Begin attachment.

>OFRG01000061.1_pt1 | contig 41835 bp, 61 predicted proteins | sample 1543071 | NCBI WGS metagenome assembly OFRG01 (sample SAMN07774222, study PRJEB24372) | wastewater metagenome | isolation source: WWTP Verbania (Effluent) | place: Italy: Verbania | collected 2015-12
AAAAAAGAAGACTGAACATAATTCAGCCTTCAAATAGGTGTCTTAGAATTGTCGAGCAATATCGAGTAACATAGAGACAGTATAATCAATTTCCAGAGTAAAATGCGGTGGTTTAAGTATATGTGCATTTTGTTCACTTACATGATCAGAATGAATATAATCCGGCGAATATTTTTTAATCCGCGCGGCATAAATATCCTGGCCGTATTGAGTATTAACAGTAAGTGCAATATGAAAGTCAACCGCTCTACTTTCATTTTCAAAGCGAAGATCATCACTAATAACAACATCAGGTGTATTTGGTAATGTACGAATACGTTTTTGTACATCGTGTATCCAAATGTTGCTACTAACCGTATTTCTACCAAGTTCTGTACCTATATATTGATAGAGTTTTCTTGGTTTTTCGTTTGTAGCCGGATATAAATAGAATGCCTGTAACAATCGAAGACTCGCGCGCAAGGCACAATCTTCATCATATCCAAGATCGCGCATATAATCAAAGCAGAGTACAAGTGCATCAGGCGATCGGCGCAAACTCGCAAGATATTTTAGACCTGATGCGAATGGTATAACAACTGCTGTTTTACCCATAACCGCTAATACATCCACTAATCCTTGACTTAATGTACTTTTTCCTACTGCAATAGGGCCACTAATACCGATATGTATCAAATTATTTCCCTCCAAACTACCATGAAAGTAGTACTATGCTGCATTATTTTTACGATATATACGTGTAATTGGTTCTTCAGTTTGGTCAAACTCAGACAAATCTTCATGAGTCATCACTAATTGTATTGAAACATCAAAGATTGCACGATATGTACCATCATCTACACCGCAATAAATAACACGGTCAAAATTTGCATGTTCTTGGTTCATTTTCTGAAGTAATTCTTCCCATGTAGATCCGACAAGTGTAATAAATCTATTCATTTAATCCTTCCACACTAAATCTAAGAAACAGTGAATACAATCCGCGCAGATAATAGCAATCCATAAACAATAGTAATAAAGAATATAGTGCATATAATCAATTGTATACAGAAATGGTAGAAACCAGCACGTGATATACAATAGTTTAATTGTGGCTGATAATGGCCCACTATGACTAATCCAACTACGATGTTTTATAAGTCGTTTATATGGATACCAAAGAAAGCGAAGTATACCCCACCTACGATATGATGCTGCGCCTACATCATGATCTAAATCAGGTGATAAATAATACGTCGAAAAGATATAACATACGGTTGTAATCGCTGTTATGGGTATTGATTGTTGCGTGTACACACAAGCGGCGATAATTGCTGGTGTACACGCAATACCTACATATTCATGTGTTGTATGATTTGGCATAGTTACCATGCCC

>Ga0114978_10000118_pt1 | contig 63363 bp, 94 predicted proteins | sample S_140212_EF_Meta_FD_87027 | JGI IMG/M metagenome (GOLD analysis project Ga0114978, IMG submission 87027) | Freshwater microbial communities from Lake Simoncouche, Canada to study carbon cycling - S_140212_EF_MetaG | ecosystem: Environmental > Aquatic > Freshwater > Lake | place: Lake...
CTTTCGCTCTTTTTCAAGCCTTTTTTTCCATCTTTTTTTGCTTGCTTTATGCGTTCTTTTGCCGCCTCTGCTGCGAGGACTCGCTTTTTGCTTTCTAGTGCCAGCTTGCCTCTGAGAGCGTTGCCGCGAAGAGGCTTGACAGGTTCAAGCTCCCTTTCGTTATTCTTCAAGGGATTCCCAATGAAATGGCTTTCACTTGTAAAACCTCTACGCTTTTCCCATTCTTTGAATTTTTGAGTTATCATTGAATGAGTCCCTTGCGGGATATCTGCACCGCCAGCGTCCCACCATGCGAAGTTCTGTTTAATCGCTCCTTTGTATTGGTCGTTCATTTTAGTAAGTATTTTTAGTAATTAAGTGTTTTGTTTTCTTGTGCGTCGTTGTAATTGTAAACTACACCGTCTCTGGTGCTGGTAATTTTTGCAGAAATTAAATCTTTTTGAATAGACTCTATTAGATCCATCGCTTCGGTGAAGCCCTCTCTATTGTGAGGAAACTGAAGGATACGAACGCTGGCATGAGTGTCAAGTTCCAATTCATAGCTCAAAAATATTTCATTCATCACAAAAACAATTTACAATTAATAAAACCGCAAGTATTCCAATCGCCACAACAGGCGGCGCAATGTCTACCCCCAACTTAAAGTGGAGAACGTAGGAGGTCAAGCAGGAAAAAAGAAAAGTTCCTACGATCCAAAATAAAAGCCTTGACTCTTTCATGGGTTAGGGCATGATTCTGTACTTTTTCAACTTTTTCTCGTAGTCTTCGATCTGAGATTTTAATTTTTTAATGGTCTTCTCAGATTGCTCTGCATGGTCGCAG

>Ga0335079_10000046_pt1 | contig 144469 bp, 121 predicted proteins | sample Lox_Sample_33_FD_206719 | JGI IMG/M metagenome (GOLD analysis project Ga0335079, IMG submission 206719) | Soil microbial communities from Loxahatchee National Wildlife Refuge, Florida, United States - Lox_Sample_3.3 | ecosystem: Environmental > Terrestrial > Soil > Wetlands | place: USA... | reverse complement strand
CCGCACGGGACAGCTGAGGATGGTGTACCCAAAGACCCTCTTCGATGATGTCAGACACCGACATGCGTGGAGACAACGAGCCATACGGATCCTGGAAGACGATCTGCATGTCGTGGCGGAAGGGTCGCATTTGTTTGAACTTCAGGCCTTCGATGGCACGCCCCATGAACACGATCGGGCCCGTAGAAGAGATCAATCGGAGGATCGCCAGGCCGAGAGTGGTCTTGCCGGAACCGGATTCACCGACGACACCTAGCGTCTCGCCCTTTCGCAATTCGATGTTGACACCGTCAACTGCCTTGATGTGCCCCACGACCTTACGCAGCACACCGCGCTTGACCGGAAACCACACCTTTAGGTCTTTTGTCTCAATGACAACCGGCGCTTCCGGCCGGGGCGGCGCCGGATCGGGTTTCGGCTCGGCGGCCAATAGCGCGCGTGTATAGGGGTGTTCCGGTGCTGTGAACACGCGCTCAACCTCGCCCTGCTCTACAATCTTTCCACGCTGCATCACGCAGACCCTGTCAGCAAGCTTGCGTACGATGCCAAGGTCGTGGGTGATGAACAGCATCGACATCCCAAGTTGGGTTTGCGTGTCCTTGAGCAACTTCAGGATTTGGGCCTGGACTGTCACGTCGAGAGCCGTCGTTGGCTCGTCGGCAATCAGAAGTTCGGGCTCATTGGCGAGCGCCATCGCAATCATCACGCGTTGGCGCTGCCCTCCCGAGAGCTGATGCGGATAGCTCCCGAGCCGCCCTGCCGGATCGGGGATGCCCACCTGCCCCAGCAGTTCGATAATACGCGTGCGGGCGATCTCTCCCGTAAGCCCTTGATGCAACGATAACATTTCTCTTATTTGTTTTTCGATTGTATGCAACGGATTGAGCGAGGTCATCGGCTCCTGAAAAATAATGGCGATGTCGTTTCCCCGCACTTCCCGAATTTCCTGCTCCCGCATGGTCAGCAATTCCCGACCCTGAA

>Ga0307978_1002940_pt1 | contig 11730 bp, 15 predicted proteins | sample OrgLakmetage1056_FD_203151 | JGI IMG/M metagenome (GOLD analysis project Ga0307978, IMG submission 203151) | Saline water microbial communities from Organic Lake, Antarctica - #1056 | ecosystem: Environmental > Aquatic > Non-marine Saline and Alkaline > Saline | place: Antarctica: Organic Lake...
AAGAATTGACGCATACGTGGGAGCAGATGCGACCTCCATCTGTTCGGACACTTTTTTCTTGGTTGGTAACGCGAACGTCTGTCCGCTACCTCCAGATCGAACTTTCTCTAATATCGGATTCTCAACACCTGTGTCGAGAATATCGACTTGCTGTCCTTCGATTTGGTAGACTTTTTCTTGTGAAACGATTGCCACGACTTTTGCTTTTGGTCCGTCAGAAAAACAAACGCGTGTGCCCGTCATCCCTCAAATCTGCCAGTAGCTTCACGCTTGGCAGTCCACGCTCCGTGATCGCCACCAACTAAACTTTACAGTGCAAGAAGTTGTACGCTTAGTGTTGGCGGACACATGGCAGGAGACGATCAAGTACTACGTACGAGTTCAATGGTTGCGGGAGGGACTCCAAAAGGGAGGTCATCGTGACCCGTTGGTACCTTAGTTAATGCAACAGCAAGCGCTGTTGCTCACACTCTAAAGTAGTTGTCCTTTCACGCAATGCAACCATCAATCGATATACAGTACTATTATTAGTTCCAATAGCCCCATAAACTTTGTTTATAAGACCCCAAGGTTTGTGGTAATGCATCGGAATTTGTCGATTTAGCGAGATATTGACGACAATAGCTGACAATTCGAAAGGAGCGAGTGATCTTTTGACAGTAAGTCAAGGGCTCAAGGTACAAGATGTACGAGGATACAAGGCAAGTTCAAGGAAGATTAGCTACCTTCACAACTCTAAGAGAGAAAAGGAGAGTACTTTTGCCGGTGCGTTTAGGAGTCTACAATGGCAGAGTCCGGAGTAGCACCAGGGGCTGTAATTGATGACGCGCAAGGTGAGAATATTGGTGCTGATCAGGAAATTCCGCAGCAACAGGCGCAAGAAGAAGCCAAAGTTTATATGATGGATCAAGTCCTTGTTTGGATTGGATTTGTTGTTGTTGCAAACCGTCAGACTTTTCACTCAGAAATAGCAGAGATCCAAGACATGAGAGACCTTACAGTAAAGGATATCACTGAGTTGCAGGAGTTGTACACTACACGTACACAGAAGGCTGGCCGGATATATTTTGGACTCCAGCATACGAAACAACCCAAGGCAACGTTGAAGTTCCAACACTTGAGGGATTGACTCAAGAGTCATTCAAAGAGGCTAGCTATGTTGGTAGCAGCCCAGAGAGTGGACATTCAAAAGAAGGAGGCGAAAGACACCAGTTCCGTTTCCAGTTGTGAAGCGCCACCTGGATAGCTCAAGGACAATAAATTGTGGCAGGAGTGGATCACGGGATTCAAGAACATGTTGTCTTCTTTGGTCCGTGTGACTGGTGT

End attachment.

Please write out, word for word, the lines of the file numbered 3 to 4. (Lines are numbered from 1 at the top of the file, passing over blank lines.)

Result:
>Ga0114978_10000118_pt1 | contig 63363 bp, 94 predicted proteins | sample S_140212_EF_Meta_FD_87027 | JGI IMG/M metagenome (GOLD analysis project Ga0114978, IMG submission 87027) | Freshwater microbial communities from Lake Simoncouche, Canada to study carbon cycling - S_140212_EF_MetaG | ecosystem: Environmental > Aquatic > Freshwater > Lake | place: Lake...
CTTTCGCTCTTTTTCAAGCCTTTTTTTCCATCTTTTTTTGCTTGCTTTATGCGTTCTTTTGCCGCCTCTGCTGCGAGGACTCGCTTTTTGCTTTCTAGTGCCAGCTTGCCTCTGAGAGCGTTGCCGCGAAGAGGCTTGACAGGTTCAAGCTCCCTTTCGTTATTCTTCAAGGGATTCCCAATGAAATGGCTTTCACTTGTAAAACCTCTACGCTTTTCCCATTCTTTGAATTTTTGAGTTATCATTGAATGAGTCCCTTGCGGGATATCTGCACCGCCAGCGTCCCACCATGCGAAGTTCTGTTTAATCGCTCCTTTGTATTGGTCGTTCATTTTAGTAAGTATTTTTAGTAATTAAGTGTTTTGTTTTCTTGTGCGTCGTTGTAATTGTAAACTACACCGTCTCTGGTGCTGGTAATTTTTGCAGAAATTAAATCTTTTTGAATAGACTCTATTAGATCCATCGCTTCGGTGAAGCCCTCTCTATTGTGAGGAAACTGAAGGATACGAACGCTGGCATGAGTGTCAAGTTCCAATTCATAGCTCAAAAATATTTCATTCATCACAAAAACAATTTACAATTAATAAAACCGCAAGTATTCCAATCGCCACAACAGGCGGCGCAATGTCTACCCCCAACTTAAAGTGGAGAACGTAGGAGGTCAAGCAGGAAAAAAGAAAAGTTCCTACGATCCAAAATAAAAGCCTTGACTCTTTCATGGGTTAGGGCATGATTCTGTACTTTTTCAACTTTTTCTCGTAGTCTTCGATCTGAGATTTTAATTTTTTAATGGTCTTCTCAGATTGCTCTGCATGGTCGCAG